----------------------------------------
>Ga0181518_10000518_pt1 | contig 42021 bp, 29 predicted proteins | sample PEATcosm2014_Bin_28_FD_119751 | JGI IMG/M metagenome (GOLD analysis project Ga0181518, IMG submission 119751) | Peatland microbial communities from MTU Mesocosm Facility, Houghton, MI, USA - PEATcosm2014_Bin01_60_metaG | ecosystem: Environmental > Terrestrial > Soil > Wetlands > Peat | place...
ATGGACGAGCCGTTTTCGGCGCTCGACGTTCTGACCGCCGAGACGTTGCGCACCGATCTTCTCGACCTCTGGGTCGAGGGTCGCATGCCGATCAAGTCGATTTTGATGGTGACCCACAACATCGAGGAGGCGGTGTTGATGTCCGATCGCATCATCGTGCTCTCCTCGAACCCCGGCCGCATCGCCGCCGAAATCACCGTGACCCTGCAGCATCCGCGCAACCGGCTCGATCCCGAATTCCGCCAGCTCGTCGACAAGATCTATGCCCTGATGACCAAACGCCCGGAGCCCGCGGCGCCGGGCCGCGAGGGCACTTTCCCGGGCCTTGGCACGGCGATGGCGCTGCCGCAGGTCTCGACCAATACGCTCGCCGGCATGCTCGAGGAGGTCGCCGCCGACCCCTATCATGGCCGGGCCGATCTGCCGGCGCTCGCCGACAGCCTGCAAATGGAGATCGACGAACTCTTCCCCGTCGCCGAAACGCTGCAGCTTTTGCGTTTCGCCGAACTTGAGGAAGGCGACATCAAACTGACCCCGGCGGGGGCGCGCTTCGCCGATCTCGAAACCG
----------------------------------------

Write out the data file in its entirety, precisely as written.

>Ga0181518_10000518_pt1 | contig 42021 bp, 29 predicted proteins | sample PEATcosm2014_Bin_28_FD_119751 | JGI IMG/M metagenome (GOLD analysis project Ga0181518, IMG submission 119751) | Peatland microbial communities from MTU Mesocosm Facility, Houghton, MI, USA - PEATcosm2014_Bin01_60_metaG | ecosystem: Environmental > Terrestrial > Soil > Wetlands > Peat | place...
ATGGACGAGCCGTTTTCGGCGCTCGACGTTCTGACCGCCGAGACGTTGCGCACCGATCTTCTCGACCTCTGGGTCGAGGGTCGCATGCCGATCAAGTCGATTTTGATGGTGACCCACAACATCGAGGAGGCGGTGTTGATGTCCGATCGCATCATCGTGCTCTCCTCGAACCCCGGCCGCATCGCCGCCGAAATCACCGTGACCCTGCAGCATCCGCGCAACCGGCTCGATCCCGAATTCCGCCAGCTCGTCGACAAGATCTATGCCCTGATGACCAAACGCCCGGAGCCCGCGGCGCCGGGCCGCGAGGGCACTTTCCCGGGCCTTGGCACGGCGATGGCGCTGCCGCAGGTCTCGACCAATACGCTCGCCGGCATGCTCGAGGAGGTCGCCGCCGACCCCTATCATGGCCGGGCCGATCTGCCGGCGCTCGCCGACAGCCTGCAAATGGAGATCGACGAACTCTTCCCCGTCGCCGAAACGCTGCAGCTTTTGCGTTTCGCCGAACTTGAGGAAGGCGACATCAAACTGACCCCGGCGGGGGCGCGCTTCGCCGATCTCGAAACCG